We spend a lot of time around here talking about portable, above-ground spas and hot tubs, blah-blah-blah. Although there are conveniences related to aboveground spas, there is nothing like stepping down into the warm water of an inground spa.
I have plans for my own inground spa one day, I have the perfect garden setting picked out. Or, I may build it indoors, when I bump-out the master bedroom to put in my dream master bath!
While I’m dreaming of inground spas, and filling up a Pinterest board with design ideas, I thought I would share some of my ideas with you. Not my ideas actually, but here are some pictures of some inground spas that I love, love, love!
1. Inground Spa with sheer waterfall features in a cool master bath design; with a sun glow day lamp, and backlit glass blocks.
2. Inground acrylic hot tub, set into a wood deck, surrounded in wood coping.
3. Ooh la la, an inground acrylic spa with slide away floor, (roll up carpet) revealing a secret spa!
4. Indoor inground spa on a raised platform, allows for easier spa pack equipment access, from outside.
5. Tiled outdoor inground spa with remote filter and heater. Beautiful stone decking and rocks.
6. Outdoor inground fiberglass hot tub, surrounded in stone, displaying a Hot Tub Works spa cover!
7. Inground plaster and tile spa with 28 spa jets. Steps and seats done in bullnose brick, painted and washed.
8. Kidney shaped inground fiberglass spa, with stacked rock waterfall. Equipment hides under wood panel.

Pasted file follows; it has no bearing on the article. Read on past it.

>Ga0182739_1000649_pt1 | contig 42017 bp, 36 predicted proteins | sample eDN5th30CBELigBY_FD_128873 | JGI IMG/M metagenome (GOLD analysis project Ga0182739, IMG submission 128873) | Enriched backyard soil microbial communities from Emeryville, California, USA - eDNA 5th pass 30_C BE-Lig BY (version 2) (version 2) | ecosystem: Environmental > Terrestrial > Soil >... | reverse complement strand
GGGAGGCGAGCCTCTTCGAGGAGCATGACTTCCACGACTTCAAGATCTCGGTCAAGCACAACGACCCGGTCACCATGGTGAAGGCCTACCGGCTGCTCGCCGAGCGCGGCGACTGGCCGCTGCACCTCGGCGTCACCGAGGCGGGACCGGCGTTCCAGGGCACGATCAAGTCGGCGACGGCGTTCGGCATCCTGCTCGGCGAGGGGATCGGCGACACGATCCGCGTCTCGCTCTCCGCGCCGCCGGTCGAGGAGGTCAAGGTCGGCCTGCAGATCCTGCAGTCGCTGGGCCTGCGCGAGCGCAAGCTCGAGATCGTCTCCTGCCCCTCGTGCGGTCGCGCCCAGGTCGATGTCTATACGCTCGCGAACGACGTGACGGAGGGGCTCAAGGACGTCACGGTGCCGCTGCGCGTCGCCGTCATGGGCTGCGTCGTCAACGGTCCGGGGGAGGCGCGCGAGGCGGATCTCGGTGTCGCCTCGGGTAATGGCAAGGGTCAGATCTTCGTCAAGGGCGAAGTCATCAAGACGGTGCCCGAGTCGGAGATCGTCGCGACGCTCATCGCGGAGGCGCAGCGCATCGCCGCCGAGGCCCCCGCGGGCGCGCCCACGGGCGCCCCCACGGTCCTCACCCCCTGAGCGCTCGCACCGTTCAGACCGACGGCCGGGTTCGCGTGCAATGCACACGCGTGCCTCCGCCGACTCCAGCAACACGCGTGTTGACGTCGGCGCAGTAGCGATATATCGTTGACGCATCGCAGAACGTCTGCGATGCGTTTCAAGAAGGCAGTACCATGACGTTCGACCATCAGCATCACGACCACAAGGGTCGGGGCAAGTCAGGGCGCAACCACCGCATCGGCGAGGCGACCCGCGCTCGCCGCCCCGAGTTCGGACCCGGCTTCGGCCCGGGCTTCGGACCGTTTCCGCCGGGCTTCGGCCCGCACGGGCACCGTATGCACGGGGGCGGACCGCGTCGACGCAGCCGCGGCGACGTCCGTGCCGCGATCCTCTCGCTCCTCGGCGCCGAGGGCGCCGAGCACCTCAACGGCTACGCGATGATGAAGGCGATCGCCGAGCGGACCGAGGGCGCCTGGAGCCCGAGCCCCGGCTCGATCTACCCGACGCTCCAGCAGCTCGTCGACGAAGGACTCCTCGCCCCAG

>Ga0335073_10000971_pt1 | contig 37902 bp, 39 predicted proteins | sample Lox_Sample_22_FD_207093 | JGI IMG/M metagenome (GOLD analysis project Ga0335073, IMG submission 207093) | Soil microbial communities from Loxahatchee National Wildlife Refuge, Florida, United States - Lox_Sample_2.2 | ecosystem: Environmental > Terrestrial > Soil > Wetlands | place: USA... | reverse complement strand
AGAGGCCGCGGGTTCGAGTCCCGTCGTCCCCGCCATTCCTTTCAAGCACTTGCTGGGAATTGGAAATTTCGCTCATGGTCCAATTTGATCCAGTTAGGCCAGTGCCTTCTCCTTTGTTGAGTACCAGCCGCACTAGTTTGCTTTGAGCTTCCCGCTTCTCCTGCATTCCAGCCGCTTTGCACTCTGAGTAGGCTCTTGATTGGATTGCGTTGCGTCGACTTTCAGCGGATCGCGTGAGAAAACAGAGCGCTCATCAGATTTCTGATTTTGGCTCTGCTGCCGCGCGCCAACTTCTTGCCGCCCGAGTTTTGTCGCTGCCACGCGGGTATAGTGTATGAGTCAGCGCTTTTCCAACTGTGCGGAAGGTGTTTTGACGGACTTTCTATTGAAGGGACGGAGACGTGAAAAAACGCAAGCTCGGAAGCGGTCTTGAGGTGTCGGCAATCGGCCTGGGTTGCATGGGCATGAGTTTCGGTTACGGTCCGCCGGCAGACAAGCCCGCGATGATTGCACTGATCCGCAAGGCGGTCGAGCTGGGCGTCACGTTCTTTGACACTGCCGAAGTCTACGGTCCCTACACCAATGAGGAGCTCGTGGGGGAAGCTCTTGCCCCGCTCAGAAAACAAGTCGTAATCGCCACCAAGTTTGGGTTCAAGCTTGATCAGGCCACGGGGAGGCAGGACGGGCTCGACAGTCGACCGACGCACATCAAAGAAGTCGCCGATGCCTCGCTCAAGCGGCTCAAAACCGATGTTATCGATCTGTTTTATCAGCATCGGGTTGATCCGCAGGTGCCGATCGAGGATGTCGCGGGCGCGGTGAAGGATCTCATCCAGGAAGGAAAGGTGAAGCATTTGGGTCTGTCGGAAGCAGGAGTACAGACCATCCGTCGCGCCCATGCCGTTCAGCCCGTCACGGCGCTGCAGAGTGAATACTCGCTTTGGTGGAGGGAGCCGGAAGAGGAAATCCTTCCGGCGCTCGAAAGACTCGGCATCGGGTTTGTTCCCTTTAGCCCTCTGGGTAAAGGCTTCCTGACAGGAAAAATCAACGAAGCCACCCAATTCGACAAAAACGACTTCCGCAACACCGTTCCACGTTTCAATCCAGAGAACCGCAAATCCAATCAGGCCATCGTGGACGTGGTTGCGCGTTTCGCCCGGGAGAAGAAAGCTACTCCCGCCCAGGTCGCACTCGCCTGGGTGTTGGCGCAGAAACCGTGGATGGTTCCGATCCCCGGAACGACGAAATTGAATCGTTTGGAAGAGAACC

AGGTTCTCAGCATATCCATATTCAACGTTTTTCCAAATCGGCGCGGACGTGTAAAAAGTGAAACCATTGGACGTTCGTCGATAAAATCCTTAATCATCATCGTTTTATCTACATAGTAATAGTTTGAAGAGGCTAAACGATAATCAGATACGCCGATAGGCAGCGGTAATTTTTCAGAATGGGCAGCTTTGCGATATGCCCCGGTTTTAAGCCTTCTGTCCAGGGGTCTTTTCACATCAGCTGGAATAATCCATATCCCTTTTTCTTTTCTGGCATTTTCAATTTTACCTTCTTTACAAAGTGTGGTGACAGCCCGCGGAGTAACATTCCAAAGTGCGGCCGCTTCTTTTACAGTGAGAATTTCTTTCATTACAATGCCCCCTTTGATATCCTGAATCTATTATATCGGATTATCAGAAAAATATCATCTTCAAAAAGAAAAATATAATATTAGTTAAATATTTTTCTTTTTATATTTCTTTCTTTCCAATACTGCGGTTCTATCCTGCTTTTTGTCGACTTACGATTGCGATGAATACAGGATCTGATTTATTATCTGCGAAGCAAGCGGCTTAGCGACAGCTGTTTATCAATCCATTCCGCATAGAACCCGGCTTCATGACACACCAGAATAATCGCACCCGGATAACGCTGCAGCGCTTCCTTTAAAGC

9. Multi-person inground spa with cascading waterfall and elaborate marble and stone decking. Palm tree!
10. Inground 10-person spa in concrete and plaster, with automatic pool cover. And a rhinoceros!
11. Inground fiberglass spa or plunge pool, wrapped in stone and tile. Uses a custom spa cover to retain heat.
12. Florida room with a semi-inground acrylic hot tub set into a concrete surround, spa pack behind wall fountain.
How Much do Inground Spas Cost?
It depends on how elaborate your design is, but in most cases, an inground spa will be more than an aboveground spa, which cost in the $5-10,000 range. Inground spas are cheaper when you use a pre-fab drop-in spa shell, of fiberglass or acrylic, and a spa pack. Concrete spas set in the ground require more work to build, from various tradesmen, which can push the cost to $20,000, or more. So then, we can ‘safely’ say that inground spas are about twice as expensive as aboveground spas, especially if you add-on water features and expensive and extensive decking around the spa.
Hot Tub Works